Introduction: Cotton Ball Christmas Tree 2017
Backstory: I moved into my house just a few days before Christmas years ago. I didn't have any furniture, let alone a tree for Christmas. So I wrapped all our moving boxes and stacked them up in a pyramid... and that was our tree that year.
That sorta started a tradition. Each year since I've built our tree out of recycled or upcycled materials that I either salvage or already have on hand. I love the idea of giving stuff destined for the landfill some new life before sending them on their way.
2017's tree is made from cotton balls. I run a medical office and we had thousands of cotton balls left over. Believe it or not these things "expire" and were due to be discarded in 2018. So I brought them home for the tree. I used wood I had on hand left over from previous home project and kraft paper my kids have for art and play.
Really the only new material was some spray adhesive and a bag of red pom balls to make the embellishments.
Here's some links to previous trees.
Happy Holidays and don't forget to vote in the Handmade Gifts Contest
Step 1: Materials
- Cotton balls (obvi!). I ended up using about 4 bags of 1,000 or so.
- Kraft paper. The roll I have for my kids is 36" wide. You could also use cardboard, posterboard, newsprint, or even an old set of sheets (though your glue might have to change for fabric)
- Rigid material for the frame. I had old 2x2's lying around from a furniture project. I used those. You could substitute PVC pipe, cardboard tubes, 2x4's, pallet wood, etc.
- Fasteners. I used wood glue and 2" woodscrews for the frame.
- Spray adhesive. I used 3M #77 for parts and then ran out. Used some remaining Loctite Light Duty for the rest. It worked, but I think the #77 is better because it is tacky right away and is not repositionable like the Loctite.
- Any other decorations you want
- I used some red pom balls from craft store to make some stars
- My tree topper is from a previous tree.
- I do not recommend lights on the tree. It is paper, cotton, and spray glue = fire waiting to happen.
Step 2: Make the Frame
- Since my kraft paper roll is 36" wide, my triangle base is 36" wide on a side. This makes it easier to paper the frame later. But you needn't be restricted. You can make it as wide as you want.
- I chose a triangular base because
- I only had so much wood framing material available
- This makes fewer panels to glue up with cotton balls later (tedium is not my friend).
- I cut the base angles at 60° and glued/screwed them, allowing the glue to dry
- I left the uprights at their full 8' lengths. You could go longer or shorter as you desire. For me 8' puts the tree topper square in the middle of my front window's arch and it looks good.
- I calculated the triangle's angles since I knew the lengths of the sides. I triangle with 3', 8', and 8' sides has base angles of about 80° and a peak angle of about 21°.
- I used a mitre saw to cut the uprights accordingly
- Then I glued and screwed the uprights to the base and then to one another at the top
Step 3: Check the Fit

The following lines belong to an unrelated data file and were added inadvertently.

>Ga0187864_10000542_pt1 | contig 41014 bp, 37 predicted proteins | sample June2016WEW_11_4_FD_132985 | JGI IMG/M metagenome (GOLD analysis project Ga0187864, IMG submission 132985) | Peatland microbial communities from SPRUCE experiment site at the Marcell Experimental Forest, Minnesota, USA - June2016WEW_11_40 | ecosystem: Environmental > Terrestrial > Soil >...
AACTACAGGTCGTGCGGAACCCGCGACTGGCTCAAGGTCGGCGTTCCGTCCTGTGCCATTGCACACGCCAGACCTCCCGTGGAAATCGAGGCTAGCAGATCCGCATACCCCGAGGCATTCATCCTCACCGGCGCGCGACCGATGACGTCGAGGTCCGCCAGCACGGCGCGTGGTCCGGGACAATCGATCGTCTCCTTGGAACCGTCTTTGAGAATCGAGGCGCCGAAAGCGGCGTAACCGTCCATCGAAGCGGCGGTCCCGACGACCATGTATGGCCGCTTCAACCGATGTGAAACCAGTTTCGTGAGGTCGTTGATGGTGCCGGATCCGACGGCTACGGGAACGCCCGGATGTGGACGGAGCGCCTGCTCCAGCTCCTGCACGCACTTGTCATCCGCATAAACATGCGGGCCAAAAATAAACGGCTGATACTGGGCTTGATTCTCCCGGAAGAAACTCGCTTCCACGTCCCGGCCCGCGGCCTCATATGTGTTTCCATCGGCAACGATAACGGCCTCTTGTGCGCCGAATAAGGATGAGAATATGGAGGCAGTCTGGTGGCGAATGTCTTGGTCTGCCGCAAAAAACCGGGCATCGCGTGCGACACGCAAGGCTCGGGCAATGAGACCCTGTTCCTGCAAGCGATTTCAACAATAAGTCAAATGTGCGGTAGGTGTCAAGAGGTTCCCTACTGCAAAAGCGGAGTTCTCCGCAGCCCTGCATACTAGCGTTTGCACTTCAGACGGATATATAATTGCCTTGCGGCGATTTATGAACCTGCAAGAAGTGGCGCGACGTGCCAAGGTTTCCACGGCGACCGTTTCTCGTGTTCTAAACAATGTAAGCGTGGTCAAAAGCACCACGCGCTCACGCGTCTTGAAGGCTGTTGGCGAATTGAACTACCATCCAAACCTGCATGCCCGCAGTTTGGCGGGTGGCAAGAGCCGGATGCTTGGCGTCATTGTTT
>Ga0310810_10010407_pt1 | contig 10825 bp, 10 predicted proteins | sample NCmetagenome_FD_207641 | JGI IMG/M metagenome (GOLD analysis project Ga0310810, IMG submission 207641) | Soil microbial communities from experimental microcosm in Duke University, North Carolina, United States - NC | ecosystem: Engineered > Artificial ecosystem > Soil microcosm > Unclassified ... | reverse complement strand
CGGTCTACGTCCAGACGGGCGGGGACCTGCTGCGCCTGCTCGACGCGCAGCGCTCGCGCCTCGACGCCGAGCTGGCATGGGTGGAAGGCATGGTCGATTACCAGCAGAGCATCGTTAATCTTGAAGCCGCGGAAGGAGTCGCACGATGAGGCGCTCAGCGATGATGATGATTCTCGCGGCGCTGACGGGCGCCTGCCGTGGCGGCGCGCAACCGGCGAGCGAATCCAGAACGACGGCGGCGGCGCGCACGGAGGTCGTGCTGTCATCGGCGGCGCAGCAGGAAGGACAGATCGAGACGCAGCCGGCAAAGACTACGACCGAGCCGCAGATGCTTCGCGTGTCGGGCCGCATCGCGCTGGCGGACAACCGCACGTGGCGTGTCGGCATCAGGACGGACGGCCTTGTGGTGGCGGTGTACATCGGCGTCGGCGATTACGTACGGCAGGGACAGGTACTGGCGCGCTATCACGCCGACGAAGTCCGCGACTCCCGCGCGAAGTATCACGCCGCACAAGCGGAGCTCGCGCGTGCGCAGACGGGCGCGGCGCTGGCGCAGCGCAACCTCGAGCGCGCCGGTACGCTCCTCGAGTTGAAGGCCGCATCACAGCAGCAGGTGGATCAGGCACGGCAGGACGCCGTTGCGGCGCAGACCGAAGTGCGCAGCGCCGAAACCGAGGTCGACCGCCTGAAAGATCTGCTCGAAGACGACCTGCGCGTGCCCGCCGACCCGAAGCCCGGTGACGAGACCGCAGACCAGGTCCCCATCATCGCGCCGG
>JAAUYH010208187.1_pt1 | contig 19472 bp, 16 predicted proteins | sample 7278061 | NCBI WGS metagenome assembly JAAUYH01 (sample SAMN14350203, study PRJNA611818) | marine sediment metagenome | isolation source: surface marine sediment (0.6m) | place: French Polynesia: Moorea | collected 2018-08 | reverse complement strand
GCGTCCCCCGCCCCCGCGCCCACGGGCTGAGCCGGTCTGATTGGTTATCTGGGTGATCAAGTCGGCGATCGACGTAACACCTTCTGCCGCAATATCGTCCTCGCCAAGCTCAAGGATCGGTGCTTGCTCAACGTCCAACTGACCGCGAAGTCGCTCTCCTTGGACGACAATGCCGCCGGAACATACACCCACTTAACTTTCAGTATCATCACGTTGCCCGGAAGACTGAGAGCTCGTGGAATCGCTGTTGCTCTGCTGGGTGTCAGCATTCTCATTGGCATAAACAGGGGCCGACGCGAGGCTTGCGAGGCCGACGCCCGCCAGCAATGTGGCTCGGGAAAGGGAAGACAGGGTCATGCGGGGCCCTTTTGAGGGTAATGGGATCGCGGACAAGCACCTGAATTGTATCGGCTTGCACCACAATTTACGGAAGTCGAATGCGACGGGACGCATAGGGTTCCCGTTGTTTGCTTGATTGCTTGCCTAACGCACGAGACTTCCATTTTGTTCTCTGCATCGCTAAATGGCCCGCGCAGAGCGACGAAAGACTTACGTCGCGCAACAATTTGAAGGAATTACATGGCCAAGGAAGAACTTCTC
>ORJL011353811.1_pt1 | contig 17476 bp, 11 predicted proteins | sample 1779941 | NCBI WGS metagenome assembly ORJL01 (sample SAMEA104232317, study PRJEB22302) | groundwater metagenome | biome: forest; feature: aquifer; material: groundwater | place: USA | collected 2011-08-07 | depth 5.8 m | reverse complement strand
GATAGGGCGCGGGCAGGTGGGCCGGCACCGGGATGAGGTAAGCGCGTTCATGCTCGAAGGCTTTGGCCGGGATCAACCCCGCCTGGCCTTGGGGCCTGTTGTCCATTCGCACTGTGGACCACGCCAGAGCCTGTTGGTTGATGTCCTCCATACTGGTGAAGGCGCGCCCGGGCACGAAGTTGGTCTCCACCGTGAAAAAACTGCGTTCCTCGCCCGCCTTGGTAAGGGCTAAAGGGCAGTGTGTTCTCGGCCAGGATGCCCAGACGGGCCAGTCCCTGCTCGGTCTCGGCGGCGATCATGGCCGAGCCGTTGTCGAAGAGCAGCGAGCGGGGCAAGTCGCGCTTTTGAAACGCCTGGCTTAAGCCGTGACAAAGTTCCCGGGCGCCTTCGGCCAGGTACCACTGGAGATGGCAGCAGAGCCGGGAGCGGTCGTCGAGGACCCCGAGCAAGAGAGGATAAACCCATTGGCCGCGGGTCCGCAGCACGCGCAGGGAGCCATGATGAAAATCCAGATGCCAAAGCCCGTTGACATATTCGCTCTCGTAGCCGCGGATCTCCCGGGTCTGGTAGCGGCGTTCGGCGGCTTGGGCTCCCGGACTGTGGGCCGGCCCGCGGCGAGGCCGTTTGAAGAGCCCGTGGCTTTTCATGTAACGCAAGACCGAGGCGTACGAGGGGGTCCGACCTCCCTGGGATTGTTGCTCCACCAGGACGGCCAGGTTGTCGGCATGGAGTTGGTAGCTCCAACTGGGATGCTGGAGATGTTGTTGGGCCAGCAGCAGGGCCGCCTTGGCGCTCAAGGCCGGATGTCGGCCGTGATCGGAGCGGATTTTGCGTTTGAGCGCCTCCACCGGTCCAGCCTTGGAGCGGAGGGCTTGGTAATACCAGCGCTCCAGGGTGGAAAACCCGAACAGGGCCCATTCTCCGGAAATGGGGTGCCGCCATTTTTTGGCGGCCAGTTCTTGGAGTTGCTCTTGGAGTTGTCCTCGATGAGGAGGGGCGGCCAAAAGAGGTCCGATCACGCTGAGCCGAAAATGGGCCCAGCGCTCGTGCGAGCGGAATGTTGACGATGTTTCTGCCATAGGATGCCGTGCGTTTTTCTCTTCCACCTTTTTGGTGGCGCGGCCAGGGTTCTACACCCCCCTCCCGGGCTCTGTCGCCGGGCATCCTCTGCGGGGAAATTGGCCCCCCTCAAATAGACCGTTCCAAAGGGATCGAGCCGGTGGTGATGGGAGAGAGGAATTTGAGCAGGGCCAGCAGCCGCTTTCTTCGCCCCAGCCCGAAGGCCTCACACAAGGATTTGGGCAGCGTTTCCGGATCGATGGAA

I brought the frame inside to check that it fit in the window. I just needed to ensure it was tall enough to put the peak right in that arch above the window.
My plan to correct it if it was imperfect was to very lazily elevate the frame on a cardboard box or something else decorative.
Lazy me is lazy.
Step 4: Wrap That Rascal
- Since I'm using a roll of kraft paper the same width as the frame, this was fairly easy
- Roll out a length
- Lay the frame down on it
- Rough cut it
- Use some spray adhesive to adhere it to the base
- Use more to adhere the kraft paper to the uprights
- Try to keep it as taut and wrinkle-free as possible. This will help the tree keep its shape when you start gluing on the cotton balls
- Leave about 6"-8" at the top to twist into a spike if you plan to put a tree topper on
Step 5: Got a Few Hours?
- Get a beer
- Open beer
- Begin drinking heavily
- Grab your cotton balls and spray adhesive
- Pick a spot and start gluing them on
- Get another beer. Drink it.
- I found it easier to spray on a "block" area of adhesive, and while it was still tacky, just pop on the cotton balls individually
- I tried "sprinkling" on some cotton balls but it left big gaps that were hard to correct
- I tried doing wads and handfuls but it looked clumpy. Not a bad effect actually, but not what I was looking for
Step 6: Or... Lay It Down
I eventally discovered, just 3 beers in, that it was far easier to lay it on a side to put the cotton balls on. Just keep on keeping on and you'll eventually cover the thing.
This is why I didn't want a square base. It would have been another full size panel to complete. I was worried I would run out of cotton balls, beer, or patience.
Not necessarily in that order.
Step 7: Finishing Touches
I brought it in side by leaving the top incomplete and clamping to one upright. If you had a helper here it would . be easier. I used my kids crafting table to stand up higher and complete gluing on cotton balls at the top and then embedding the cord for the tree topper star
Step 8: Moved Into Position
It was easy to slide into position since it was so lightweight.
I do recommend letting the finished tree off-gas in a garage or outdoors or at lease with fans to ventilate it. The spray adhesive is noxious.
All I need now is presents.